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Should Pot Be Patented? Inside A Pending IP War

Law360 (August 31, 2018, 8:07 PM EDT) -- A patent infringement lawsuit filed in Colorado federal court this summer could be the first salvo in a looming intellectual property war over cannabis, the specter of which is already dividing the industry into separate camps based on one key question: Should pot — and its derivatives — be patented?

On one side of the divide is United Cannabis Corporation, or UCANN, a Colorado company focused on developing cannabis for medicinal use. On July 30, UCANN sued wellness company Pure Hemp Collective Inc. for selling a non-psychoactive 2-ounce cannabidiol, or CBD, tincture — used for pain relief and other health benefits — that allegedly infringes UCANN’s U.S. Patent Number 9,730,911 on liquid cannabinoid formulations containing 95 percent CBD.

The case is believed to be the first cannabis-related patent infringement lawsuit ever filed in federal court, according to John Mansfield, a Harris Bricken attorney who focuses in cannabis intellectual property. Mansfield told Law360 in May that nobody had ever tried to enforce a cannabis patent because the use and sale of marijuana — a Schedule 1 drug, considered by the federal government to have a high potential for abuse — is a federal crime.

“If I draft a complaint in federal court saying that 'I practice my own pot patent by growing marijuana,' am I admitting a federal crime?" he said in May, chuckling. 

But that was before the U.S. Food and Drug Administration approved GW Research Ltd.’s CBD-based epilepsy drug Epidiolex in June, marking the first time the federal agency signed off on a drug comprised of a marijuana-derived active ingredient. A GW representative told Law360 it is expected to be available by prescription this fall.

According to Barbara Carreno, a press officer with the U.S. Drug Enforcement Administration, the FDA’s approval of Epidiolex requires her agency to reschedule “something” — not necessarily marijuana as a whole, but possibly FDA-approved CBD-containing drugs or just Epidiolex itself.

“If something has an accepted medical use, it has to go in one of the other categories,” Carreno said. “We are required within 90 days to move that from a Schedule 1 — where CBD is now as an extract of marijuana — to one of the other schedules.”

UCANN cited the FDA’s approval of Epidiolex in its July 30 complaint over the ‘911 patent, saying that the ensuing reclassification “will likely occur by the end of September.”

“In light of the FDA’s and DEA’s recent guidance on CBD ... UCANN views its patent on CBD-based therapeutics in the same category as other patents covering Schedule III, IV, or even Schedule V compounds that offer proven medical benefits and low or no potential for abuse or dependence,” said Jesus M. Vazquez, UCANN’s general counsel. “For those reasons and others, we believe our [‘911] patent can be enforced in federal district court.”

When Mansfield heard the news, he said that the groundbreaking suit could mark the start of “a brave new world.”

“But if pot patents are widely enforced,” Mansfield added, “it could radically affect what kinds of marijuana are available to be bought and sold.”

Growers Worry About Patented Pot

A “brave new world” that involves patent litigation is a frightening thought for growers like Jesse Peters, who believe that marijuana plant intellectual property should be in the public domain.

An original member of the Oregon Cannabis Association and co-founder of the marijuana grow entity Eco Firma Farms, Peters has been around the industry since birth; his operation has cannabis farms a mile down the road from the cannabis-friendly house where his parents raised him.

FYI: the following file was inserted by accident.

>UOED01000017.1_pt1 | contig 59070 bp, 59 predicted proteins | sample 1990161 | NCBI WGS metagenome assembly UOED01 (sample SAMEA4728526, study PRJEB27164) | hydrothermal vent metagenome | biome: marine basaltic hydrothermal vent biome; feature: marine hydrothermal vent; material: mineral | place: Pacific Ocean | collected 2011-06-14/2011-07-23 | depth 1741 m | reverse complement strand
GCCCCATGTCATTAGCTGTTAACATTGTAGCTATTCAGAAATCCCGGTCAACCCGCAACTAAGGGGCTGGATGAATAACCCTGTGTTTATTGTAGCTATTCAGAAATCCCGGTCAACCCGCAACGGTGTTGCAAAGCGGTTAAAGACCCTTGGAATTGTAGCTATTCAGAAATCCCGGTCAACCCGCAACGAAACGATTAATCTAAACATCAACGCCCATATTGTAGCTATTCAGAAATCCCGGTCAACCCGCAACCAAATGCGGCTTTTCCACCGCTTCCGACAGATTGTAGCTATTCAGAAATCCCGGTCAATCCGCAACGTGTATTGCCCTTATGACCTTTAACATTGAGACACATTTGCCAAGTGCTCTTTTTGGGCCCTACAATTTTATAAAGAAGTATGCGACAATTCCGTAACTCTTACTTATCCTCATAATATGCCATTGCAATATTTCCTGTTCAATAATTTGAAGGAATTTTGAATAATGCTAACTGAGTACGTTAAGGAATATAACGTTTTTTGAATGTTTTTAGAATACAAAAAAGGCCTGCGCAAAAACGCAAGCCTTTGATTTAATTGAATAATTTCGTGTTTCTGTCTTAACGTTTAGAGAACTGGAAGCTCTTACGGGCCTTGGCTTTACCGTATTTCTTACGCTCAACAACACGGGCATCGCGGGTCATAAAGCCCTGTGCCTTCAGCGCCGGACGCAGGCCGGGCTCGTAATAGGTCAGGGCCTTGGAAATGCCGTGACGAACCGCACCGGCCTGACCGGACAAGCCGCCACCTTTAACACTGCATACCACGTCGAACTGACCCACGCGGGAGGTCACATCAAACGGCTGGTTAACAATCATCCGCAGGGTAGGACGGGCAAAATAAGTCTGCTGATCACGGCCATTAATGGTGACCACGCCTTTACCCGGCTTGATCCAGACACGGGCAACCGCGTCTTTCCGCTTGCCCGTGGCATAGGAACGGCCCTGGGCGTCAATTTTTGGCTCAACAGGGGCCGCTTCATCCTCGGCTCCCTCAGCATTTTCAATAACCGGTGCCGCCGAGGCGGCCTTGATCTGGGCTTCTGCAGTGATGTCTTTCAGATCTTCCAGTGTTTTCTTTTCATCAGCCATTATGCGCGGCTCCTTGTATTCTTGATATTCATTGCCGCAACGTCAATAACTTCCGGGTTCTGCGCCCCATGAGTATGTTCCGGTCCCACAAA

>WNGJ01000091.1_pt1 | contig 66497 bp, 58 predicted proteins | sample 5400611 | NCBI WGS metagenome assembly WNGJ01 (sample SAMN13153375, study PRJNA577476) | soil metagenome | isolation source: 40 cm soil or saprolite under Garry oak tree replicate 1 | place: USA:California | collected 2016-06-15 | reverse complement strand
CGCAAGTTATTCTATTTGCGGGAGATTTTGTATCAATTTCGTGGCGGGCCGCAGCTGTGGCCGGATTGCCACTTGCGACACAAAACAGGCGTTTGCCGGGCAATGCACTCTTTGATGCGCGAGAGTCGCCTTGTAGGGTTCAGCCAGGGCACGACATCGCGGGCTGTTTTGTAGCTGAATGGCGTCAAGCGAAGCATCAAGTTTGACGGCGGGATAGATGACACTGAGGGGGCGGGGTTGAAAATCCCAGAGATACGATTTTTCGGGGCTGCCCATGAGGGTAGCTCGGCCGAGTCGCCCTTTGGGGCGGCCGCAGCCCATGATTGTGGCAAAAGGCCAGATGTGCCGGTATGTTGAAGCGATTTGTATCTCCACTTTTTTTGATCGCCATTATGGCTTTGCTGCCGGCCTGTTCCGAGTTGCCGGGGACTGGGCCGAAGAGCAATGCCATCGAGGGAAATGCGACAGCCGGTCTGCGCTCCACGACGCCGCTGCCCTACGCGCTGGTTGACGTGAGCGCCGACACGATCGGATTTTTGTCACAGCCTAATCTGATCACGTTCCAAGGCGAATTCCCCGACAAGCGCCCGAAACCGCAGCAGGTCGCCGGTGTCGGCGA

After Oregon legalized the plant for medical purposes in 1998, Peters and his wife, Kate, decided to start a small grow operation in their basement. The basement turned into multiple basements, and then shops, and eventually, facilities that contain 54 different marijuana strains.

But because marijuana has long been a Schedule 1 drug, comparable to substances like heroin and LSD, Peters said he didn’t start thinking about patenting plants or products until the past few years.

“The thought, ‘Are people patenting strains?’ stays in the back of your mind, and you carry on with work and don’t think much of it,” he told Law360.

His indifference stemmed from the fact that patenting marijuana used to be a dubious pursuit. Up until 13 years ago, patent applications could be rejected if an invention was considered “against public policy,” according to Paul Fucito, press secretary at the U.S. Patent and Trademark Office. But the agency revised its manual for examining patents in August 2005, deciding that rejection should not be based on whether the invention is against public policy.

The change opened the door for marijuana growers and related companies to start filing for patents in larger numbers. Although the plant remains a Schedule I drug, there are currently more than 400 patents filed with keywords such as “cannabis,” marijuana,” “CBD” and “THC.”

One of those patents, granted in August 2015 to a California company called BioTech Institute LLC, has broad claims on cannabis strains with CBD content greater than 3 percent that have a specific terpene, or chemical, profile. Considered the first utility patent on cannabis, BioTech’s U.S. Patent Number 9,095,554 set off fears that the USPTO was granting overbroad patents.

Some experts have said the ‘554 patent and others in its family could cover more than half of the cannabis strains on the market today, which Peters said made him realize that “we’re already in the thick of it.” He cited Monsanto Co.’s grip on the patents of genetically modified crops as one example of how patents can affect competition in a growing industry.

“We need to really combat this now and not wait until the rug is pulled out from under us,” he said.

Establishing Prior Art

Peters wasn’t the only one thinking about ways to protect pot farmers from the kind of aggressive patent litigation that has taken place in the agriculture and tech industries.